ulimit -a
  3. It's possible that the problem is that Open-MPI is kicking and screaming all the way, without telling you a word about it. Try renaming the PStream folder for it... namely to rename this folder on the file system:

    This will force the search for libraries to end up in the "lib/dummy", which has the basic serial running libraries.
  4. Last but not least: have you tried compiling other software on that machine, besides OpenFOAM? Perhaps there is something else missing or broken.
Best regards,

JonW November 5, 2013 12:00

Hallo again Bruno and thanks for the replies so far.

Here are the results:
1. "blockMesh > log 2>&1" gives nothing and the "log" file is empty.
2. "ulimit -a" gives
core file size (blocks, -c) 0
data seg size (kbytes, -d) unlimited
scheduling priority (-e) 0
file size (blocks, -f) unlimited
pending signals (-i) 4743
max locked memory (kbytes, -l) 64
max memory size (kbytes, -m) unlimited
open files (-n) 1024
pipe size (512 bytes, -p) 8
POSIX message queues (bytes, -q) 819200
real-time priority (-r) 0
stack size (kbytes, -s) 8192
cpu time (seconds, -t) unlimited
max user processes (-u) 4743
virtual memory (kbytes, -v) unlimited
file locks (-x) unlimited
3. "mv openmpi-1.6.3/ z1234", gives no change, tried both with blockMesh and icoFoam.
thus is not being called, regardless.
4. Yes I have source in both C++ and Fortran and these compile and run just fine.

I am starting to think this is a dead end.:(
This is not a critical thingi (is more a curiosity), since I will acces my main OpenFOAM computers through ssh on this small device.:)


wyldckat November 5, 2013 18:02

Hi Jon,

Well, unfortunately I'm all out of ideas. Well, at least ideas that don't require a lot of fiddling with OpenFOAM's source code.

I am curious to know how good/bad it would perform on ARM type processors, but I guess it will still take a while to get there :(.
Although that "armv71" entry in "etc/config/" - - does give me hopes as well that said future is closer than we might imagine :)

Best regards,

JonW November 6, 2013 08:04

Great news Bruno
(at least I think this is it)

I was testing the opt parameters on some Fortran code I have. Without optimization, the Fortran code runs, and with the Openfoam optimization, the code don't run, don't do anything just as in the OpenFOAM case above.

By testing back and forth, then with "-mfloat-abi=hard" the Fortran code runs as normal, while with the standard OpenFOAM "-mfloat-abi=softfp" the code is silent and don't do anything. The softfp is supposed to be backward compatible to the soft-float OS (like Ubuntu 11.10 arm), as well to the new float architecture hard-float OS (like Ubuntu 12.04 arm and Fedora 18/19 arm). But apparently its not! In my case, I have to use "-mfloat-abi=hard" for the code to run.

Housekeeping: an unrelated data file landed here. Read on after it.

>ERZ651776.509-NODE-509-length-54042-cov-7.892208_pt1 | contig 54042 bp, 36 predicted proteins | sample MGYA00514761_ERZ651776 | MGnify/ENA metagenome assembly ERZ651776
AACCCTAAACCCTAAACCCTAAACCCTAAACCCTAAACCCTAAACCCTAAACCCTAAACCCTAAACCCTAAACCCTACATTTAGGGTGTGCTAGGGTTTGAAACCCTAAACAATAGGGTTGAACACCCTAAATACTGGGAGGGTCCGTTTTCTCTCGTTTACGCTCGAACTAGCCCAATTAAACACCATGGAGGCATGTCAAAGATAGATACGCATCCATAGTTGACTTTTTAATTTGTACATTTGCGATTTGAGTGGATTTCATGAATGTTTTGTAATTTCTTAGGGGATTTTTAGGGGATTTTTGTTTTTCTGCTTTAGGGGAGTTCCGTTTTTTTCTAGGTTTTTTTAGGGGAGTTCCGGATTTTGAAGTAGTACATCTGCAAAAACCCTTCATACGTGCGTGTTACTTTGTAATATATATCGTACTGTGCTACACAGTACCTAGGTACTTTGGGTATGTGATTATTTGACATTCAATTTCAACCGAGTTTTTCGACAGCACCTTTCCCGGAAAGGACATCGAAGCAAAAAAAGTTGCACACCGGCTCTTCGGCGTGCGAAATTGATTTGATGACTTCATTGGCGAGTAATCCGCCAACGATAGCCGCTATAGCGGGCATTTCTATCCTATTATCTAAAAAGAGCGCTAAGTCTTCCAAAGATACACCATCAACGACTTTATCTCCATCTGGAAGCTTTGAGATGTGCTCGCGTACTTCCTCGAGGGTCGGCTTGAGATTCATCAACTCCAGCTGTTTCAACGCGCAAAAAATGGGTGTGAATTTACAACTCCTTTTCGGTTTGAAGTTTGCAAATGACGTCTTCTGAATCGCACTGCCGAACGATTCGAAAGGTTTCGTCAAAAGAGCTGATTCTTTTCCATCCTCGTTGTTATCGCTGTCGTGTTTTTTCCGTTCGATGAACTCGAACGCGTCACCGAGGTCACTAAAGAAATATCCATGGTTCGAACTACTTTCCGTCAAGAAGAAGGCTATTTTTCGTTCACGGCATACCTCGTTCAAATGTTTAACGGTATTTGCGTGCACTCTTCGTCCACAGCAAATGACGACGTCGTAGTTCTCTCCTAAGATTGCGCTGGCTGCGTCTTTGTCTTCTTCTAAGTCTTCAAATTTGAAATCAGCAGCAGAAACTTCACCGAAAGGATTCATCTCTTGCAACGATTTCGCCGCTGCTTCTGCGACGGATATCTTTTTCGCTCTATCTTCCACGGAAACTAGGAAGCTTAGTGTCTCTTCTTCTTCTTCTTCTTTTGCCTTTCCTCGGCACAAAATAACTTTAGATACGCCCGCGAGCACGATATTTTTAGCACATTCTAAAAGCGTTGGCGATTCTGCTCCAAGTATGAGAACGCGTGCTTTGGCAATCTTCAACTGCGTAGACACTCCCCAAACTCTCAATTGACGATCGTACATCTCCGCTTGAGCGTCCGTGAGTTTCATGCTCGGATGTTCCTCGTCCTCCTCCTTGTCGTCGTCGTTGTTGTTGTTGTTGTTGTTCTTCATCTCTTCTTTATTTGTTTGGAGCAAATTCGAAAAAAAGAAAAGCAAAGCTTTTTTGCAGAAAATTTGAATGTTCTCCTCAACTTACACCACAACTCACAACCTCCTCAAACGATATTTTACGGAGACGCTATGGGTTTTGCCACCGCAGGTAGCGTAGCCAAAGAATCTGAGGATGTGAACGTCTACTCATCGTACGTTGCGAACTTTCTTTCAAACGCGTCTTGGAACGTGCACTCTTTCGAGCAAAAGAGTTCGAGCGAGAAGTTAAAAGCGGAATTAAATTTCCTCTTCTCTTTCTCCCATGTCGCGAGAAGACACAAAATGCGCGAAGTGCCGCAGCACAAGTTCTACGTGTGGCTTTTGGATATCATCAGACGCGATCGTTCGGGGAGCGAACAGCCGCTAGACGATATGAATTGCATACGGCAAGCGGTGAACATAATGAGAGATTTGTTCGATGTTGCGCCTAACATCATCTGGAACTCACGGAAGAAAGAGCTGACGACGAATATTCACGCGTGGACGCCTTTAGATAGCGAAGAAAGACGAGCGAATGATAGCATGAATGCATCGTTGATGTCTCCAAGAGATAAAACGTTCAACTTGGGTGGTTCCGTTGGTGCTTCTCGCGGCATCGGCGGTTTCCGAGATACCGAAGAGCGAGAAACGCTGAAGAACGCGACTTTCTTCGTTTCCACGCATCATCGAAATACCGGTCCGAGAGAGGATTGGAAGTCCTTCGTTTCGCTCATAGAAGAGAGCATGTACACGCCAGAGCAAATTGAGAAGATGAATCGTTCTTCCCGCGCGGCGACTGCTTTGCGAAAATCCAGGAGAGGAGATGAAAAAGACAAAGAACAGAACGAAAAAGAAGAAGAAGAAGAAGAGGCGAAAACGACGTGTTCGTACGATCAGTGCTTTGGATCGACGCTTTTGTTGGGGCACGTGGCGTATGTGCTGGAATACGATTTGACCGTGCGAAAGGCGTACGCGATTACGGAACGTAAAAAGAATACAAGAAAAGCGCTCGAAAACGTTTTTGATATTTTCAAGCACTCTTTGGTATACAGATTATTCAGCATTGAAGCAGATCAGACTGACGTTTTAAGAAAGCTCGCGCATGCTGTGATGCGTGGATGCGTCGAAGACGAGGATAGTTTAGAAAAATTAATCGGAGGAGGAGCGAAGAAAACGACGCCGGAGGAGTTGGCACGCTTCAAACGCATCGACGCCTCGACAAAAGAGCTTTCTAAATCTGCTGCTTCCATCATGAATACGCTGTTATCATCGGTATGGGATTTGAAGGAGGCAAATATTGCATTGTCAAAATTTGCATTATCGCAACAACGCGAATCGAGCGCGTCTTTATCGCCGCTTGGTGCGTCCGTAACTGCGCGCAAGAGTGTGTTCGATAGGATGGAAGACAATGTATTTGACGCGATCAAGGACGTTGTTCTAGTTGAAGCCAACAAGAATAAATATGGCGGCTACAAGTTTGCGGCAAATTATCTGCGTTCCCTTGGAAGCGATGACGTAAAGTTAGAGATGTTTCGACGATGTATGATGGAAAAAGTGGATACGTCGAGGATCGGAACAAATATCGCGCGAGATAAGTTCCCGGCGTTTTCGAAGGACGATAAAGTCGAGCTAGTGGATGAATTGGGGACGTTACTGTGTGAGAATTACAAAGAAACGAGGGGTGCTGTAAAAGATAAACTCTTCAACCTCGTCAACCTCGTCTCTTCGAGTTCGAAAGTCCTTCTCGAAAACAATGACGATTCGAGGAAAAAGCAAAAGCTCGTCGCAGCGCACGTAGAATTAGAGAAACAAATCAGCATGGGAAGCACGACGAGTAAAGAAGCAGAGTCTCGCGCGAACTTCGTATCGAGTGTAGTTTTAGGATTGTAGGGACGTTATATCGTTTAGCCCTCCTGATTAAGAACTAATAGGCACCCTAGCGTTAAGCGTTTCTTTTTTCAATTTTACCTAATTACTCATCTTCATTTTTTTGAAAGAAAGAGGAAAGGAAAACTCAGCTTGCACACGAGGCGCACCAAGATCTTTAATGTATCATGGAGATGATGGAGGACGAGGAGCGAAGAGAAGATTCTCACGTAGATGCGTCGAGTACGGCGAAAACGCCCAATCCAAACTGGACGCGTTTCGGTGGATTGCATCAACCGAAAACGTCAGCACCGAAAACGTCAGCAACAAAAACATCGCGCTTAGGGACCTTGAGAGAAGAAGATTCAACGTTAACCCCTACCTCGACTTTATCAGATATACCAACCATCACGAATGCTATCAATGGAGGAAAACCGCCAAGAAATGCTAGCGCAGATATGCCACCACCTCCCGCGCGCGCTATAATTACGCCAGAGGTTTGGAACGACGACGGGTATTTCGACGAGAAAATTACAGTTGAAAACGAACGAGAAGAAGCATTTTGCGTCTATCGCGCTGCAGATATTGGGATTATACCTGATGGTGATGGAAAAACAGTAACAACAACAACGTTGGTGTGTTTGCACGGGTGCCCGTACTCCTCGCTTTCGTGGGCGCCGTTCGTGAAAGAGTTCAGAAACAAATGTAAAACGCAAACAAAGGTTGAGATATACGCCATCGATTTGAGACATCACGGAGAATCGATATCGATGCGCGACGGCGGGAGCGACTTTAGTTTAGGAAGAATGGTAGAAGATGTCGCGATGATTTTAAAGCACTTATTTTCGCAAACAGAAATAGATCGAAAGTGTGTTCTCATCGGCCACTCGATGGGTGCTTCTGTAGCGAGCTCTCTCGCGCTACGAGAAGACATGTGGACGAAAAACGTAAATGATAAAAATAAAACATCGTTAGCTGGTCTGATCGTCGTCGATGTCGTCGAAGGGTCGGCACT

I am going recompile OF with the new parameter and I will report back to you as soon as I'm finished.:)


JonW November 10, 2013 19:43

Great news Bruno!
OpenFOAM now compiles, :)
I have just tested interFoam and icoFoam, both runs without problems

thus, the approach is
1) cd OpenFOAM-2.2.x/wmake/rules/linuxARM7Gcc
2) nedit cOpt c++Opt &

c++Opt, then the following should be valid:
c++DBUG =
c++OPT = -O3 -floop-optimize -falign-loops -falign-labels -falign-functions -falign-jumps -fprefetch-loop-arrays -mcpu=cortex-a9 -mfpu=vfpv3-d16 -mfloat-abi=hard
#c++OPT = -O3 -floop-optimize -falign-loops -falign-labels -falign-functions -falign-jumps -fprefetch-loop-arrays -mcpu=cortex-a9 -mfpu=vfpv3-d16 -mfloat-abi=softfp
The second lines was already present but commented (i.e. with #), thus the OpenFOAM developers already had the hard-float thingi in mind.

...same for the cOpt...
c++DBUG =
c++OPT = -O3 -floop-optimize -falign-loops -falign-labels -falign-functions -falign-jumps -fprefetch-loop-arrays -mcpu=cortex-a9 -mfpu=vfpv3-d16 -mfloat-abi=hard
#c++OPT = -O3 -floop-optimize -falign-loops -falign-labels -falign-functions -falign-jumps -fprefetch-loop-arrays -mcpu=cortex-a9 -mfpu=vfpv3-d16 -mfloat-abi=softfp

... again the second line was already present. It is just about commenting and uncomennting the lines.

Now in my case I did...
3) export WM_NCOMPPROCS=2
4) foam
5) ./Allwmake

You have to repeat step 5 without step 3 above (of course with a new terminal).

P.s. paraview did not compile. This is OK, since I just use "foamToVTK" and thereafter "paraview &"

Now I have ultra small device that fits into my pocked that includes the newest version of OpenFOAM :D


wyldckat November 15, 2013 03:26

Hi Jon,

:eek: This is Awesome! Many thanks for sharing this information!

By the way, from your description, it seems that you are able to run ParaView on your small machine? Did you install ParaView by using Ubuntu's package manager?

Best regards,

JonW November 19, 2013 19:16

Hi again Bruno and sorry for the late reply. The answer to your last question is yes.
I.e. sudo apt-get install paraview (using /etc/apt/sources.list), with no problems :D